Old World War II munitions pollute German costal waters, and disposal is dangerous for both humans and the environment. The unexploded bombs also slow the construction of offshore wind turbines.
Waves gently lap against the beach in Norddeich. The small, picturesque town in northern Germany is popular with tourists. But few of them are aware that unexploded bombs, landmines and other munitions are buried under the waves, just a few kilometers from the beach.
“There are some one point 6 million tons of munitions in German seas,” according to Bernd Scherer, who is responsible for marine protection at in the state of Schleswig-Holstein’s Environment Ministry. The state borders both the Baltic and the North seas.
Hundreds of thousands of aerial mines, bombs, shells and unexploded ordnance are buried in Germany’s coastal waters. Most of them have been left to rot for more than half a century.
At least 1.3 million tons are buried somewhere in the North Sea.
Between 1945 and 1948, a huge part of these weapons was dumped under the supervision of the British occupying forces.
“After World War II, the main goal was to quickly get rid of masses of old ammunition stemming from the war times,” Scherer said.
All types of ships and boats were employed to dump ammunition. Even private trawlers carried bombs to destined dumping areas and were paid for each trip.
Old ammunition poses new dangers
For decades, the underwater dumps aroused little concern as coastal waters were considered convenient dumping grounds for a wide variety of noxious substances.
But now, things are changing. Offshore wind farms are an integral part of the German government’s renewable energy agenda – and the buried ammunition is slowing down their construction.
Boskalis Hirdes, an international company that disposes of unexploded ammunition, has found far more unexploded ordnance than originally expected, according to its technical director, Jan Kölbel.
“We expected around 50 targets on a route length of more or less 45 kilometers, and now we found more than 2,000,” he said.
Kölbel’s team is clearing the route for an underwater cable operation to a wind park off the East Frisian island of Borkum. The experts expected the cable to cross one of the 18 assumed dumping grounds, but they were surprised by the extent of the dump.
“Out of some 600 targets, around 350 turned out to be unexploded ordnance”, Kölbel said.
In August, Kölbel’s team neutralized an air mine from the Second World War on a sand bank in the North Sea. In the majority of cases, a controlled detonation is the only safe way to dispose of old ammunition.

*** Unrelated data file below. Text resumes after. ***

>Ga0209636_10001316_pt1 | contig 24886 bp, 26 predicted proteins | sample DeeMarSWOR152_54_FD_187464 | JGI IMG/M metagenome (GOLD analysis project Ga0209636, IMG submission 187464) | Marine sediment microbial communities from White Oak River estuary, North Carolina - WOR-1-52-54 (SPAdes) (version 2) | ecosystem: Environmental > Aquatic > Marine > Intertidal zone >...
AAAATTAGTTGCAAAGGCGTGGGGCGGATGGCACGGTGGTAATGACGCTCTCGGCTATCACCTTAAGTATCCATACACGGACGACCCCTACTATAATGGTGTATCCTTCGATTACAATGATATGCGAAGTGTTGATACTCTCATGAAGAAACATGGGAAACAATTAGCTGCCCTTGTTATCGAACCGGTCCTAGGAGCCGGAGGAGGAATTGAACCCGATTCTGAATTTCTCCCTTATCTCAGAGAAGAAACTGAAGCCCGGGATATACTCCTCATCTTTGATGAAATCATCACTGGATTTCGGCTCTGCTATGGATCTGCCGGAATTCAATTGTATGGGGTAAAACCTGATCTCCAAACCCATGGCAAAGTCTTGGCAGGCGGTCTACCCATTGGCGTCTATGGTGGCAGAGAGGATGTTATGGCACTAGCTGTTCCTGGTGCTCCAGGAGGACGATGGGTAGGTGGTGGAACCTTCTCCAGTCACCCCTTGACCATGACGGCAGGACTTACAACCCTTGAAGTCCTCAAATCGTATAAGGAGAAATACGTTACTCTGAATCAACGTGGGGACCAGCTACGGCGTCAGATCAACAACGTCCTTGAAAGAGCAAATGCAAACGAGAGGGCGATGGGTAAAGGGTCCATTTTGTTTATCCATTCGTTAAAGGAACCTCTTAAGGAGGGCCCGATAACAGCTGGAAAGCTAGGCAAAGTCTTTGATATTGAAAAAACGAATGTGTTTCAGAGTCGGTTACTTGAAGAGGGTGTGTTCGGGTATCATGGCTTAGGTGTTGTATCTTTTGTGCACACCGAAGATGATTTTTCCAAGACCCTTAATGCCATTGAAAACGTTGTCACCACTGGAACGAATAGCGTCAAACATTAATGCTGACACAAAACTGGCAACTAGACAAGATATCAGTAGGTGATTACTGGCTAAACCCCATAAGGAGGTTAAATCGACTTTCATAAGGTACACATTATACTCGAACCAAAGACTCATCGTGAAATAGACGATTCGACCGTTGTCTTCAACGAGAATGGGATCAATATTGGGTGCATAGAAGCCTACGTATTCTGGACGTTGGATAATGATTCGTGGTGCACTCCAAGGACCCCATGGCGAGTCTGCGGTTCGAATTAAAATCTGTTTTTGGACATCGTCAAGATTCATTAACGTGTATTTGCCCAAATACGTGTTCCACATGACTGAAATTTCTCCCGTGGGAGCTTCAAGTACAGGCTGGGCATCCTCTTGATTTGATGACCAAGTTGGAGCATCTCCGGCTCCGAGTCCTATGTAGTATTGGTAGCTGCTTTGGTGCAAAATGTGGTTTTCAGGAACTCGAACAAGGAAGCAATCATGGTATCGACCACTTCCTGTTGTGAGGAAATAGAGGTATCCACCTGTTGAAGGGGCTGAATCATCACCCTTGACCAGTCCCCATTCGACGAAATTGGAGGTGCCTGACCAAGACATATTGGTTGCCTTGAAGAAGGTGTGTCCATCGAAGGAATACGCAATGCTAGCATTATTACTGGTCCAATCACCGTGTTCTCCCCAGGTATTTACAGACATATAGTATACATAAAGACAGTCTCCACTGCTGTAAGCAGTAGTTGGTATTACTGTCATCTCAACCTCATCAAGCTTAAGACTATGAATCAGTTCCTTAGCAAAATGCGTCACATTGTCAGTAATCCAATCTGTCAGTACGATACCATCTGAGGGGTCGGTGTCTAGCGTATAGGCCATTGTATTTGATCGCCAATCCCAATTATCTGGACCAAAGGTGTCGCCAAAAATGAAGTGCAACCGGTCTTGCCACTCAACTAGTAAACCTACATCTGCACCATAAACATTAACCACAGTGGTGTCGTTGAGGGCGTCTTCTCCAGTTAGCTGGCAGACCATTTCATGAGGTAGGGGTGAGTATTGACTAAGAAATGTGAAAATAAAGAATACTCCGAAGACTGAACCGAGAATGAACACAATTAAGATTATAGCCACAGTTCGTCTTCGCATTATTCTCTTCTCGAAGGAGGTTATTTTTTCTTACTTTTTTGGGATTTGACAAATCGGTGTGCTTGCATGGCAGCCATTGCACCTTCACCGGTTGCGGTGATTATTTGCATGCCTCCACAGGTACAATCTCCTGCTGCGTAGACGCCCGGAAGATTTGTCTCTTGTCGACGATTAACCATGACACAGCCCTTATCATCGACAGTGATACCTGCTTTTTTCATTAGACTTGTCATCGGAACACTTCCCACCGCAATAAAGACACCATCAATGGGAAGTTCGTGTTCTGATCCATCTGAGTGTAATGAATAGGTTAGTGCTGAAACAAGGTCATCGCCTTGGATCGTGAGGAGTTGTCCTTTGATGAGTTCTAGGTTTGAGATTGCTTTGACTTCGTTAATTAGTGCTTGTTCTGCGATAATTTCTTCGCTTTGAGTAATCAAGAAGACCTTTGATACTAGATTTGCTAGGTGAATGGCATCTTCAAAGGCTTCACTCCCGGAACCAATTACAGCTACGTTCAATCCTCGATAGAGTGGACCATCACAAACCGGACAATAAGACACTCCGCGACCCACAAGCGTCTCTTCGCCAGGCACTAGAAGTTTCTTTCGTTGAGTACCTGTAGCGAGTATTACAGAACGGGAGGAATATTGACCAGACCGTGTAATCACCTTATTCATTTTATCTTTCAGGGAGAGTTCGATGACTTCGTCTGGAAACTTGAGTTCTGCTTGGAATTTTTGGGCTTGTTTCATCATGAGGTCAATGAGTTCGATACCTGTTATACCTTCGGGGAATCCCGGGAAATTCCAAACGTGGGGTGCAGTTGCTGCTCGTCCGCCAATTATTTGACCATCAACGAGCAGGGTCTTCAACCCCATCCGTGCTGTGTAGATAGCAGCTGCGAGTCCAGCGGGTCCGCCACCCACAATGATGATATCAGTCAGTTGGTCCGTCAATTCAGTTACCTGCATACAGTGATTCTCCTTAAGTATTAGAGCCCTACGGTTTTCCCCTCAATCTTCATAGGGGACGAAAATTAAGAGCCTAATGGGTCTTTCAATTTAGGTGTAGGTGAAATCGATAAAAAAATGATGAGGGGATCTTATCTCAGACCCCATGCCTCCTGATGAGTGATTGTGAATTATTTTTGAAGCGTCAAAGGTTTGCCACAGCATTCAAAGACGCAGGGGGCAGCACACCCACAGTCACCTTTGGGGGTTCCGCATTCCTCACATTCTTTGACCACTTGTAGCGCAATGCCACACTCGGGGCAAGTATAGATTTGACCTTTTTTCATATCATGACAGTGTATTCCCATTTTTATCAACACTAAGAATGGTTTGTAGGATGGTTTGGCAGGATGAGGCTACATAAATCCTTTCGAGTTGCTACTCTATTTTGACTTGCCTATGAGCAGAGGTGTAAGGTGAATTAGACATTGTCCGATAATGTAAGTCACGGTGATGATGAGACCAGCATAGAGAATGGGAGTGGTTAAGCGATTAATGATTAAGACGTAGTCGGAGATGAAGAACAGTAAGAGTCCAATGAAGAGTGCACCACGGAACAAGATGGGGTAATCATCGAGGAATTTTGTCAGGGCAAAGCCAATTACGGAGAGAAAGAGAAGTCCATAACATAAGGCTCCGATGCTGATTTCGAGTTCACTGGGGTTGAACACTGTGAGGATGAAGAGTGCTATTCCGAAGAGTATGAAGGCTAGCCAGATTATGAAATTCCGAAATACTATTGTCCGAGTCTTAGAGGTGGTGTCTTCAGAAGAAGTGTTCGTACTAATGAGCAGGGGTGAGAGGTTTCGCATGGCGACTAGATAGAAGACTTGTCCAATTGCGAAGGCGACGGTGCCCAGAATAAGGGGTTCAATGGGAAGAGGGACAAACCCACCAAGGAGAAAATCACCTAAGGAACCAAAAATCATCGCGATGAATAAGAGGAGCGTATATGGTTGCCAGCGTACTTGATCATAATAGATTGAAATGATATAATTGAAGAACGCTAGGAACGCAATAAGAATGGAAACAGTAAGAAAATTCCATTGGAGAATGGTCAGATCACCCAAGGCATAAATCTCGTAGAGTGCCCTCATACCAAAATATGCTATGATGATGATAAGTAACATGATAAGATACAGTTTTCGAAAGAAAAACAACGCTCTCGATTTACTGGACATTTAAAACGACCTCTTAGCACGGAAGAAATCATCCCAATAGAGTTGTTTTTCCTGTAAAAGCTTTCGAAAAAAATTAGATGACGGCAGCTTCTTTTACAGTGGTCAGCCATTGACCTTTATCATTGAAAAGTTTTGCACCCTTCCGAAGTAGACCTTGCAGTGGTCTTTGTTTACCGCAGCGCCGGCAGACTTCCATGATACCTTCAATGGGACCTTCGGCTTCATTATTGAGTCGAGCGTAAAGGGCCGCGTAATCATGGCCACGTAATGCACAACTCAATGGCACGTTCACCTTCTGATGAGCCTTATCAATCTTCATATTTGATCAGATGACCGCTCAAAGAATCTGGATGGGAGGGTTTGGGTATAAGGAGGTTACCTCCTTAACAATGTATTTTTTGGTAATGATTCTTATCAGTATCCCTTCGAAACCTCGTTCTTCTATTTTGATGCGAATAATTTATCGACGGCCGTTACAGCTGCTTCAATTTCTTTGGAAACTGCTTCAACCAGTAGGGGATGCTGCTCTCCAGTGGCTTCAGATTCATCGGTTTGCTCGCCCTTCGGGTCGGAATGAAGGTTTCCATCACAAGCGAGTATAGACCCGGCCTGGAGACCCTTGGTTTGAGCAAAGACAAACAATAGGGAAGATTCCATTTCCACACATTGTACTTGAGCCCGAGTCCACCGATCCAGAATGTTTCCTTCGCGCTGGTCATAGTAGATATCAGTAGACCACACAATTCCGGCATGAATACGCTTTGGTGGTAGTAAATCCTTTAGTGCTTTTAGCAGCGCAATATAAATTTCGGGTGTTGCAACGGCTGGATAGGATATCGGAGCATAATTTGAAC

“With respect to the fuses installed in this kind of ammunition there’s no chance to transport it”, Kölbel said. “We definitely have to blow it up in situ.”
But controlled detonations have a huge impact on marine life. Porpoises, grey seals and common seals all live in this part of the North Sea, said Peter Lienau, director of the Seal Station in Norddeich.
“When a controlled detonation takes place under water it obviously isn’t good for those mammals”, said Lienau, adding that even above water level, detonations are dangerous to sea mammals, particularly during certain times of the year.
When ammunition is detonated during the rearing phases of the common seal in June/July or of the grey seal in December/January it may cause mother animals to flee and to abandon their young, Lienau added.
Guidelines for ammunition dumps
Controlled detonations can rupture the lungs and eardrums of seals within a radius of up to four kilometers. Even at a distance of 10 kilometers explosions can damage sea mammals’ ears.
Offshore wind farms are expected to provide a considerable percentage of the renewable energy in Germany within the next two decades. As other countries move their energy production out to sea, they are likely to encounter similar problems.
A coalition of German environmental organizations including the Naturschutzbund Deutschland (NABU) have issued demands for legal guidelines to deal with underwater ammunition dumps.
Currently there are no official guidelines when it comes to controlled explosions. Ordnance disposal specialist Kölbel agreed such guidelines would be helpful.
“At present we do not have any general rules of that kind,” he said. “We are working in a very closed sensitive environment.
“To blow up a sea mine in situ is very difficult for us as we have to check before what animals are in the area, how we can protect these areas against the detonation,” he added.